Music Mondays – Eat It

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Eat It

This week I am talking about food on the blog and I thought there was no better way to kick off food week than with Eat It, “Weird Al” Yankovic’s comic remake of Michael Jackson’s song Beat It. If you have never seen the video for this song, it’s a must watch, and I know I am dating myself when I say this, but I remember watching this video when it played on MTV.

I am focusing on food on the blog this week because after your rent or mortgage, food is typically the next highest cost on your monthly budget, and unlike your rent or mortgage which are fixed costs, food costs are variable and we can control them. Literally every single one of my clients has had to work on improving their food spending as part of our financial fitness regiment, and just last week I met with a couple who actually spent more on food this past quarter than they did on their rent.

My Food Spending Past

As someone who used to have a problem with food spending, I completely empathize with all of my clients. Like them, I always rationalized that because I worked I didn’t have the time to plan better, to coupon clip or to comparison shop. A typical week for my hubby and me included three to four trips to the food store, and they usually took place after work when we were making a dinner decision on the fly. As you can imagine, the combination of the lack of planning and the timing of the food trips led to years of overspending on food.

My hubby still laughs about the various food pileups I created in our pantry and refrigerator as a result of on the fly shopping. During one pantry clean out, my hubby found five boxes of oatmeal. Why so many boxes of oatmeal? I have no idea, especially because I rarely eat it, but for some reason it was the one item I felt like eating after work when I was shopping on an empty stomach.

Money and Food in the Garbage

Instead of doing like this song says and eating the food in our house, we typically purchased food without a plan and more times than not the food ended up in the garbage. We joked that instead of a crisper in our refrigerator, we had the “rotter” because most things that went in there came out rotten. I estimate that we spent close to $1,000 a month between food shopping and eating out, and we are only a family of three. It’s crazy for me to think about how much money we wasted on food over the years; however, I am happy to say that we have changed our ways and made dramatic changes to our family’s food philosophy.

On Wednesday I am going to share with you some very easy and specific steps that we took that led to our success, and one of those tips is to just eat it. If we ate more of what we purchased, we wouldn’t have experienced as much rotting as we did. It seems like a basic idea to eat the food you buy, but it’s something that took focus and practice for us. Friday on the podcast, I am drinking with Erin Chase otherwise known as the $5 Dinner Mom, and she shares some more great tips and resources to help you save money on your food.

If you haven’t made controlling food costs a focus in your home, I urge you to take the time to assess your situation and challenge yourself to make changes. No matter what your food budget looks like, I guarantee you that there is always room for improvement. We have come a long way on our spending, and I still constantly challenge myself to make smarter choices because I see the benefit to my family’s bottom line.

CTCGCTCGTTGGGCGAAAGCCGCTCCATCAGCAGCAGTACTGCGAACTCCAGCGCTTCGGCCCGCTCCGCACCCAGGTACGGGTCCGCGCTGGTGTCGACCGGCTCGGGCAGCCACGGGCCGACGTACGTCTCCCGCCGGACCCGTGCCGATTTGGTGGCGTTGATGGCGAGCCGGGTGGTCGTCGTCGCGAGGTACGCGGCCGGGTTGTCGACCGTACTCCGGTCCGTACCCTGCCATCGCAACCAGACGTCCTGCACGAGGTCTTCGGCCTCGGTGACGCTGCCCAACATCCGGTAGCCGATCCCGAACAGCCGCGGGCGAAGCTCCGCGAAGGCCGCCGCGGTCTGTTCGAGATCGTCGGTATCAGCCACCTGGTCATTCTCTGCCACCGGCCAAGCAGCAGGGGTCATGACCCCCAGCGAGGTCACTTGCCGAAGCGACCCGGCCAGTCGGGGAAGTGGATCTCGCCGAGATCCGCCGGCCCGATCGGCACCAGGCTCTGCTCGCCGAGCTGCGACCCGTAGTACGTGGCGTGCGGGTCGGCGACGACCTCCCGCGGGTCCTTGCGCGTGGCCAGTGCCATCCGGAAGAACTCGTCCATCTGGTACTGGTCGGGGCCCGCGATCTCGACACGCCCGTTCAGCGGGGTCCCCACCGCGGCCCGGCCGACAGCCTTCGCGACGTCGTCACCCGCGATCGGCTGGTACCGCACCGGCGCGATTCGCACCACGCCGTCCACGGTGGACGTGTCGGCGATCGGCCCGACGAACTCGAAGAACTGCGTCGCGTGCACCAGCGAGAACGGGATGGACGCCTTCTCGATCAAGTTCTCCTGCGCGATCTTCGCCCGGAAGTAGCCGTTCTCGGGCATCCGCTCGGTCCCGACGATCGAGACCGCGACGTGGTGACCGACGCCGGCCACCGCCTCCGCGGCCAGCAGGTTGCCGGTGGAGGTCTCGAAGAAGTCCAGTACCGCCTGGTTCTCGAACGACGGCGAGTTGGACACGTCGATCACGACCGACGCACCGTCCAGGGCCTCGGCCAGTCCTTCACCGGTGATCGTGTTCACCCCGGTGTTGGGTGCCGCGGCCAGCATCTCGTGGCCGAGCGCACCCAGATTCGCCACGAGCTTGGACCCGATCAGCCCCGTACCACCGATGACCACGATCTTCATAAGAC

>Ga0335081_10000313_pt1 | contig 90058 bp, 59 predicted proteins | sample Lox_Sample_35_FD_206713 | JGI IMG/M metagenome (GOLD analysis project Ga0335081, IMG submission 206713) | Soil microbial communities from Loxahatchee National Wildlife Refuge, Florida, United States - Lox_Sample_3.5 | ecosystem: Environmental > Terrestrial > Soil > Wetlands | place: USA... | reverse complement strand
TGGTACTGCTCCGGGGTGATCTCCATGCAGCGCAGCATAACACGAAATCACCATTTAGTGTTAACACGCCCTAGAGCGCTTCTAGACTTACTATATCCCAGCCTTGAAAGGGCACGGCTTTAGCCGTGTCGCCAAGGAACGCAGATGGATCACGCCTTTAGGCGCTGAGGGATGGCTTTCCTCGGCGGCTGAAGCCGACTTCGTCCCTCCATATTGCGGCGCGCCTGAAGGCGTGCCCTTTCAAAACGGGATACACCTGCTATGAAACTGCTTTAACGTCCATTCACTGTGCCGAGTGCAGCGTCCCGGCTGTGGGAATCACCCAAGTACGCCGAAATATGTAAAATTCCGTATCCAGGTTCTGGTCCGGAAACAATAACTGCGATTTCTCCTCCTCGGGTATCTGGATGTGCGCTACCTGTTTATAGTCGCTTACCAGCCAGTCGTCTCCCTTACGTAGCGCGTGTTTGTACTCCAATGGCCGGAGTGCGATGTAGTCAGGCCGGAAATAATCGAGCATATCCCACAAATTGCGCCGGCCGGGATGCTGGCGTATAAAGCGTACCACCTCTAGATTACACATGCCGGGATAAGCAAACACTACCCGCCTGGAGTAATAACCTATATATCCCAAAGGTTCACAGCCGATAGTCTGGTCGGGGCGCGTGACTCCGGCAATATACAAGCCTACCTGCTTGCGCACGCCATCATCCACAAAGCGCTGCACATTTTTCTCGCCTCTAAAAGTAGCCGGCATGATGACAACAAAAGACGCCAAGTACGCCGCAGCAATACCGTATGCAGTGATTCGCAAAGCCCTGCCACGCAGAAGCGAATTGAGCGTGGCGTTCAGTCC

Do you know how much you spend on food per month? Do you have any food problem areas? What’s your best tip for managing food costs?

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Shannon is a financial planner who left a “traditional” financial services firm to start her own company, The Financial Gym, because she felt traditional financial services firms did not have the tools or resources to help people in their 20s and 30s who are starting out and trying to build assets while also managing debt. She realized that the key to long-term personal financial success is a commitment to financial fitness and making smart financial choices. Through her blog, Financially Blonde, her book, Train Your Way To Financial Fitness, her podcast, Martinis and Your Money and The Financial Gym, Shannon is committed to making financial fitness fun, easy and accessible for everyone.

2 COMMENTS

  1. Hi Shannon, I have been perusing your blog and have really enjoyed your posts and you have given me lots of food for thought. Our household is comprised of two adults, but we do have two grown children who visit us every Saturday that we feed for lunch. Our food expenses are incredibly high, about $1700 per month. This is more than our monthly mortgage, taxes and condo fees! We eat very well, mostly organic food and this is something I am not willing to change for health and environmental reasons. The amount mentioned above includes eating out and wine (a big expense!). We treat our children to take-out on Saturdays and have breakfast out on Sundays, but eat in the rest of the week. For the moment, we can afford this and still save for retirement and fund other projects, but should one of us lose our job, this is the first item in our budget that would get revisited. Then cell phones and cable.

    • Thank you for stopping by!! I absolutely believe that every family should make the right choices based on their family and as long as all other financial life goals are being accomplished, then I fully support food spending, specifically on organic and wine!!! 🙂

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